Or you might think of it like learning a musical instrument: You have to master the basic technique, the angle of the bow on the cello, the position of the shoulders for the brass player. You have to practice scales and arpeggios—not so that you can go on stage and play scales and arpeggios but so that when you are suddenly faced with a complex sheet of music, you will know, as though instinctively, but in fact by second nature, by force of habit, what to do. It will seem to happen automatically, but that automatic behavior will be the result of practicing things which certainly didn’t feel automatic at the time. Now that’s how virtue ethics works.

In light of this perspective, the thing we can’t do is simply experience a “conversion” to the project of creation care—an awakening to the need to exercise environmental stewardship—and expect that we are therefore equipped to respond to the “environmental crisis.” We don’t automatically have the skills, the virtue, to act courageously or prudently or justly when faced with environmental issues. Neither do we, as a Christian community, possess the automatic ability to distinguish between sound and unsound environmental claims. Those virtues and abilities, like a foreign language or musicianship, must be cultivated. And that takes time.

Having ignored environmental issues for so long, we may wish we could simply look up some Bible texts, or trust our hearts, to determine how to steward the earth well. We can’t. We wind up aping the ideologies and practices of the left and the right, without much to contribute ourselves, being either uncritically accepting or unreasonably dismissive of claims of environmental crisis. The way to learn a virtuous approach to creation care is to begin with small, repeated steps of faithfulness, knowing that we will make mistakes, but more concerned to develop a virtuous character than to “follow rules” or “follow our hearts.”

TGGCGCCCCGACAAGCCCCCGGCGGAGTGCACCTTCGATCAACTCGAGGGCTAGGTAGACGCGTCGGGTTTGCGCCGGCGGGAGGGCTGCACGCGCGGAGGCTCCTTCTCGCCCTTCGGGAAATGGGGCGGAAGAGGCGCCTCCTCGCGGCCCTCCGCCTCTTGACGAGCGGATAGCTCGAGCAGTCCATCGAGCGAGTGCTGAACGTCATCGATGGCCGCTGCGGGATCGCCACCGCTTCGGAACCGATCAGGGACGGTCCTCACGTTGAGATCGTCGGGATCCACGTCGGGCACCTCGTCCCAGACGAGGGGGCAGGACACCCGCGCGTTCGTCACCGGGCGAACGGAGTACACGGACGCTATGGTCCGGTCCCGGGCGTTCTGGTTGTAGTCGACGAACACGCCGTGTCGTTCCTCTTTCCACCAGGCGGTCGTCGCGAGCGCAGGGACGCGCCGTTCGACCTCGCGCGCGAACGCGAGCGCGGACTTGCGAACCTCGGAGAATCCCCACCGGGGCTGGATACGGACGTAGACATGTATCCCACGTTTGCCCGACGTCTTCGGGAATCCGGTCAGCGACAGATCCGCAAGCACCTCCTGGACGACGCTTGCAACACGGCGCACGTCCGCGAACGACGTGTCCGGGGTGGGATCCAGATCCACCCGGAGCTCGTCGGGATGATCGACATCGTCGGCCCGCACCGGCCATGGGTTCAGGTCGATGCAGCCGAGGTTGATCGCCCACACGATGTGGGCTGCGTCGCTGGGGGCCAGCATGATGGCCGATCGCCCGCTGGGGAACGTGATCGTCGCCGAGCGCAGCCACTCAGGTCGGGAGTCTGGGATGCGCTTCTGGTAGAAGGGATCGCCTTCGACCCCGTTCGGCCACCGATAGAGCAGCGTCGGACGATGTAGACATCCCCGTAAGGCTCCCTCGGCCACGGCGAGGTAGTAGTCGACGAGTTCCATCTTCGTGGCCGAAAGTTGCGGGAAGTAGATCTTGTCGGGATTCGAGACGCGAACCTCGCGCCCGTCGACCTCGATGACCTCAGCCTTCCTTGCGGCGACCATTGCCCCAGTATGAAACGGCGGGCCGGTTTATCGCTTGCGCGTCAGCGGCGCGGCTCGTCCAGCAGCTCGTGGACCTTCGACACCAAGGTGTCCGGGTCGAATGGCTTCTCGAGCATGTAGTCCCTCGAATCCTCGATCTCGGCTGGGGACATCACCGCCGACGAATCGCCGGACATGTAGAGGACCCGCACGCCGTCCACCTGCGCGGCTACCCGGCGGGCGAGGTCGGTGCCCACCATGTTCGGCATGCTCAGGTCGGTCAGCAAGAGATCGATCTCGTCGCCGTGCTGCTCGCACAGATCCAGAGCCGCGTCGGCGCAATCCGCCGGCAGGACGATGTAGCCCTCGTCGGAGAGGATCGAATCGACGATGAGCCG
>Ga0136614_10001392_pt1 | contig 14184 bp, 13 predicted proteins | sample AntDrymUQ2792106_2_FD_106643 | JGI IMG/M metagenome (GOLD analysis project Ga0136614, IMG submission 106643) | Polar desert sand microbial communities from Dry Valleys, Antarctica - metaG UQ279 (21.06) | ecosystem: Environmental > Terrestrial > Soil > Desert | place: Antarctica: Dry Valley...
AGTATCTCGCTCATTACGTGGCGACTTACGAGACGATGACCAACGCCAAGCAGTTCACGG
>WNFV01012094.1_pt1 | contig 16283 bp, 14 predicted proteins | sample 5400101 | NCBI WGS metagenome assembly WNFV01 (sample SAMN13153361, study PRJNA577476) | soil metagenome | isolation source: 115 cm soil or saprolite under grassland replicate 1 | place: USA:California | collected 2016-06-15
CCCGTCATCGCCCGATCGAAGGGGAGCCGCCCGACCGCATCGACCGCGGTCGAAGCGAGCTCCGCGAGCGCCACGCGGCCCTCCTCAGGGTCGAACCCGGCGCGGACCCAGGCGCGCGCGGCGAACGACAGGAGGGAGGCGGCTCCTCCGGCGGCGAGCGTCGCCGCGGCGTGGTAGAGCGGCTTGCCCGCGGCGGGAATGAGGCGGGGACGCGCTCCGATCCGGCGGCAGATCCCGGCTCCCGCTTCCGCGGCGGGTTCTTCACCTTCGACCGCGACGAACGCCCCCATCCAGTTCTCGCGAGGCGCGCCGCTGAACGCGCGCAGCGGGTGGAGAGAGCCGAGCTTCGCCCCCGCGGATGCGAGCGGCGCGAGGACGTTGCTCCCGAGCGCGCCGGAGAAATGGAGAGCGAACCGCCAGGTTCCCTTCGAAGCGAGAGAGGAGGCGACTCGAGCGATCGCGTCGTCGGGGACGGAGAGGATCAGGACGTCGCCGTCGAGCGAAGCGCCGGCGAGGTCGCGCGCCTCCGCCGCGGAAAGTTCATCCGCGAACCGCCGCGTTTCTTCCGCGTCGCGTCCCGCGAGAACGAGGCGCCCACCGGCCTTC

In the end, when faced with claims of imminent crisis, we will find that sometimes it will be right to act swiftly, sometimes to wait and learn more, sometimes to make peace. But we can’t discern which reaction is right by being thrown in the deep end of a cultural debate we’ve ignored until now, simply “choosing sides” without training in interpreting both special and general revelation (more on that in another post).

As Aaron James, theology prof at Cedarville University, pointed out to me, recycling is not a virtue–our thinking about the patterns of behavior that shape us has to go much deeper than mere injunctions to “reduce, reuse, recycle.” We have to ask how we can be whole people, true disciples of Jesus rediscovering what it means to bear God’s image. Christian thinking about the virtues asks just those questions.

The Cardinal Virtues

The classic, or cardinal, virtues are prudence, justice, courage, and temperance. The “theological” virtues are faith, hope, and love. I’ll be covering some of these ideas in more depth in the future. But for now, which virtues do you think will help us be better stewards? How can we cultivate them? Write a comment below or to editor@www.flourishonline.org and let us know.

Rusty Pritchard is a natural resource economist, and is co-founder and President of Flourish.